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Exelon Nominates Directors, Seeks to Expand NRG's Board

Exelon Corp. upped the ante in its $6.36 billion hostile takeover attempt of NRG Energy on Friday by proposing a slate of independent nominees for election to the NRG board of directors at the next NRG annual meeting of shareholders. Exelon said it also proposes to increase the number of NRG directors to 19 from 12.

Exelon said it would nominate nine "highly qualified, independent candidates" for election at NRG's 2009 meeting of shareholders. The slate includes sitting and former chief executives, and corporate governance experts.

"We believe NRG shareholders deserve a board that will act in the best interests of NRG and its shareholders," said Exelon CEO John W. Rowe. "We are looking forward to election of nominees who will exercise their fiduciary duty and act in the best interests of NRG and its shareholders and who will take seriously the value creation opportunity represented by the proposed combination with Exelon in comparison with any other strategic choices NRG may have. NRG shareholders have shown their support through their participation in Exelon's exchange offer."

In the beginning of January, Exelon announced that NRG shareholders had tendered 106,338,942 common shares to the bid, which represents about 45.6% of all outstanding common shares of NRG.

NRG responded that while Exelon's latest move looks to "compromise the independence" of its board, the governance and nominating committee of NRG's board will review the proposal.

"The company believes Exelon's actions to initiate a proxy fight are a clear attempt to compromise the independence of NRG's board in order to force a sale of NRG to Exelon at a price that is highly dilutive to NRG stockholders on a free cash flow basis," NRG said. "Through this latest aggressive tactic, Exelon is attempting to dilute NRG's board of directors and NRG stockholder value, while attempting to take all the value for Exelon's stockholders."

The NRG board and management reiterated that after careful and impartial consideration, Exelon's current offer is "not only inadequate, but also is dilutive, significantly undervalues NRG, and does not fully reflect the underlying fundamental value of NRG's assets, operations and strategic plan, including its strong market position and future growth prospects."

The board also noted, in regards to Exelon's unsolicited exchange offer, the lack of any committed financing to complete the offer and the many unfulfilled conditions -- including regulatory and Exelon stockholder approvals, among others.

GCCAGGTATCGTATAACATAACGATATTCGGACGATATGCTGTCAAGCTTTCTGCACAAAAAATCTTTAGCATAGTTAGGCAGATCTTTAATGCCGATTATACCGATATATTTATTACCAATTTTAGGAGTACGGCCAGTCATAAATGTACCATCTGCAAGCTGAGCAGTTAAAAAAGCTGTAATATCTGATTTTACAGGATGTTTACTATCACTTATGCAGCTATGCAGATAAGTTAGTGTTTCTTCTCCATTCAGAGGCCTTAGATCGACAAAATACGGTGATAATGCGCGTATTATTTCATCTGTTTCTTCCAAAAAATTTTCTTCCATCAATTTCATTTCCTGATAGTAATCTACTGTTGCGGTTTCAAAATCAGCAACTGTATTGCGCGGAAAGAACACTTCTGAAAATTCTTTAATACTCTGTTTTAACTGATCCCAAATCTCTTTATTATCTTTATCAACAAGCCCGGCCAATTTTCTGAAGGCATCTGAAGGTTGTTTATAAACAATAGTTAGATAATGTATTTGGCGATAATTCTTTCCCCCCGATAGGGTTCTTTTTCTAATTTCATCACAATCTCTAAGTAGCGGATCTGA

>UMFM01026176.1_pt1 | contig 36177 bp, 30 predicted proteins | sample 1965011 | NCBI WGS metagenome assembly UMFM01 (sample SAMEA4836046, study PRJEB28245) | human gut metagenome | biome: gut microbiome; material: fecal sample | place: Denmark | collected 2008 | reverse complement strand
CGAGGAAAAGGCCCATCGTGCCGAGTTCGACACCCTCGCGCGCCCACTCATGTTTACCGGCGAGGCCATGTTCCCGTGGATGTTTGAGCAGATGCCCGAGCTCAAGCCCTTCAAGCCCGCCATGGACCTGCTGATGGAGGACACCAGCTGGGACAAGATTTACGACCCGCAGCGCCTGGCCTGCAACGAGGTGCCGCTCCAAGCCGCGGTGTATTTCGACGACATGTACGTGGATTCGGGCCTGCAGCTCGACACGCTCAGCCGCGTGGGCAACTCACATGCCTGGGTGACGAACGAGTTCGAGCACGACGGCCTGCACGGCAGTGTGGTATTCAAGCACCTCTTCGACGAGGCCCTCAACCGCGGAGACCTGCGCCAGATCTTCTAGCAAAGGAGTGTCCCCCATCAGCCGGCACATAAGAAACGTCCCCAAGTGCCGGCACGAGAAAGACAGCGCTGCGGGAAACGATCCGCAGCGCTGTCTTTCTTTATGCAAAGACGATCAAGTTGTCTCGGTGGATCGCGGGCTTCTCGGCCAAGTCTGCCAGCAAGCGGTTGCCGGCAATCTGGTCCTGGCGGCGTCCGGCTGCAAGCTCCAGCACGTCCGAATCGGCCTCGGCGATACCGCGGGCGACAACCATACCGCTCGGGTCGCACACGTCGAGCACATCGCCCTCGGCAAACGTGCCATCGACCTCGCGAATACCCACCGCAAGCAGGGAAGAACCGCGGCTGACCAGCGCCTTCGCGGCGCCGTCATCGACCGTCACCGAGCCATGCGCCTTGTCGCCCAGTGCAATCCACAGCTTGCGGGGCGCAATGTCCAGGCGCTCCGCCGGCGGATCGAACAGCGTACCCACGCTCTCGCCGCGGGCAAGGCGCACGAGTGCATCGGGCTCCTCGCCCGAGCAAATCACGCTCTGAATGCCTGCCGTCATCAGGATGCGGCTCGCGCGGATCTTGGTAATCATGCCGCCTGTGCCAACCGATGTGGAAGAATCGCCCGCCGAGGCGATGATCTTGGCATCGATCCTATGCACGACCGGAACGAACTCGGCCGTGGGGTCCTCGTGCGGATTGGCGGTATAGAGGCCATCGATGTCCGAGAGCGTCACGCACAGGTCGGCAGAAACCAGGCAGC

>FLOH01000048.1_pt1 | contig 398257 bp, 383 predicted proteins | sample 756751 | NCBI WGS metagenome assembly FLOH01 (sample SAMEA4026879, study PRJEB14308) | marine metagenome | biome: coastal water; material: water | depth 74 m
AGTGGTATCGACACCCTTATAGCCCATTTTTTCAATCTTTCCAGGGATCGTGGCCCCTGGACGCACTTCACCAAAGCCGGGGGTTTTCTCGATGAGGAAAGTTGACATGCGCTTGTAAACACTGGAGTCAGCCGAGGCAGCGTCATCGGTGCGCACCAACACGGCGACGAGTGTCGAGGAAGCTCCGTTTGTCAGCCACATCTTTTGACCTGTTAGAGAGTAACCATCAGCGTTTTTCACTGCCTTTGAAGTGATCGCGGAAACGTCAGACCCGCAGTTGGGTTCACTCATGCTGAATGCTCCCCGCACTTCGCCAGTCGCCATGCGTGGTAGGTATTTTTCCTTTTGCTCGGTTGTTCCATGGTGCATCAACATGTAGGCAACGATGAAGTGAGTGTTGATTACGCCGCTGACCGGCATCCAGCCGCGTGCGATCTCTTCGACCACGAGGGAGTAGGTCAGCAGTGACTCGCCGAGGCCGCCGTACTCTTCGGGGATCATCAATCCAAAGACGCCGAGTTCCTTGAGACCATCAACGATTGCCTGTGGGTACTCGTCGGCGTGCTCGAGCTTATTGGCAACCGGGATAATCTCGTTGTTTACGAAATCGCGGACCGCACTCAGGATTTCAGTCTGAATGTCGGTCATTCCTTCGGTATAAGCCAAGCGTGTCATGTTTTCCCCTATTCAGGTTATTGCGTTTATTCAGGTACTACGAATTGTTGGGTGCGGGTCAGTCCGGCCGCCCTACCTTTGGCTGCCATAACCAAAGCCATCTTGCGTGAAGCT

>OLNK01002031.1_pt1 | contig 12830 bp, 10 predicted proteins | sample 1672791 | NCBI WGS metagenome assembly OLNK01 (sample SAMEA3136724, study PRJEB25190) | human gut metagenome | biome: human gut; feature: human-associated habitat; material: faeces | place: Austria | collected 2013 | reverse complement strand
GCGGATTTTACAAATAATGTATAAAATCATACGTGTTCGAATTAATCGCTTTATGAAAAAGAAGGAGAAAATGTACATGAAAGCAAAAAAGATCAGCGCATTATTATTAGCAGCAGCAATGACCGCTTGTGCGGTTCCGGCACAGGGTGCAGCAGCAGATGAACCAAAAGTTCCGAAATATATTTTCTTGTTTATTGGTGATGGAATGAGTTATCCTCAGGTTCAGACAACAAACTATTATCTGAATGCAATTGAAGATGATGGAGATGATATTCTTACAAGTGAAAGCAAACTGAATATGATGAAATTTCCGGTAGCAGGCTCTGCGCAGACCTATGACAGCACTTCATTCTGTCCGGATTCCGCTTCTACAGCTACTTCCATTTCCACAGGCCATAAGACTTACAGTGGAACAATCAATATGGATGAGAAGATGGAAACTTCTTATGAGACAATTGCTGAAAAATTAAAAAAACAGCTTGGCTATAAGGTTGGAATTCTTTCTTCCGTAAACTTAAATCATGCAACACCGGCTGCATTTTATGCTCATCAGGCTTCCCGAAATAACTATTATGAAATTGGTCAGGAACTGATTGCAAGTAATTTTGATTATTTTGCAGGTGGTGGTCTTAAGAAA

NRG said that Exelon's hand-picked nominees, if elected, would be required to exercise their fiduciary duties properly on behalf of all NRG stockholders. However, the company questions the independence of Exelon's slate and is concerned that, if elected to the NRG board, Exelon's nominees would have inherent conflicts of interest in evaluating any transaction between NRG and Exelon or any alternative transaction.

Four nominees are proposed to replace the NRG Class III directors who are up for election at the 2009 annual shareholder meeting. The nominees are Betsy S. Atkins, Ralph E. Faison, Coleman Peterson and Thomas C. Wajnert. Exelon is also proposing five nominees to fill vacancies created from the proposed expansion of the NRG board to 19 directors. Those nominees are John M. Albertine, Marjorie L. Bowen, Donald DeFosset, Jr., Richard H. Koppes and Ralph G. Wellington.

Exelon noted that if the NRG board is expanded and the entire slate of directors nominated by Exelon is elected, it will represent slightly less than a majority of NRG's board. The two remaining seats on the expanded board would remain open to NRG's own director nominees. Exelon said that its decision to leave two seats open was designed to avoid a change in control of NRG that could trigger a requirement for NRG to pay a significant amount of its debt.

"Exelon is confident that with an expanded and reconstituted NRG board, a majority of NRG directors will exercise their fiduciary duty and vote for the clear path to shareholder value," said Rowe. "Despite the substantial premium our proposal represents to NRG's stock price as of Oct. 17, 2008, and the large number of shares of common stock tendered into Exelon's exchange offer, NRG's current board and management have continued their refusal to allow due diligence -- an essential step for a company that takes its fiduciary obligations to shareholders seriously and wants to create shareholder value. We strongly encourage NRG shareholders to support the slate of director nominees, and to tender their shares into Exelon's exchange offer to further drive this point home."

Exelon announced on Oct. 19 its proposal to acquire all outstanding shares of NRG common stock at a fixed exchange ratio of 0.485 of a share of Exelon common stock for each share of NRG common stock, which represented a 37% premium for NRG stockholders based on closing prices on the New York Stock Exchange on Oct. 17, the last trading day prior to the public disclosure of the Exelon offer. After NRG twice rejected the Exelon offer, Exelon brought its exchange offer directly to the NRG shareholders on Nov. 12 (see NGI, Nov. 17, 2008). In mid-December Exelon asked the Federal Energy Regulatory Commission to approve its proposed and unwelcome deal to acquire NRG. The company also filed notification with the U.S. Department of Justice and the Federal Trade Commission (see NGI, Dec. 22, 2008).

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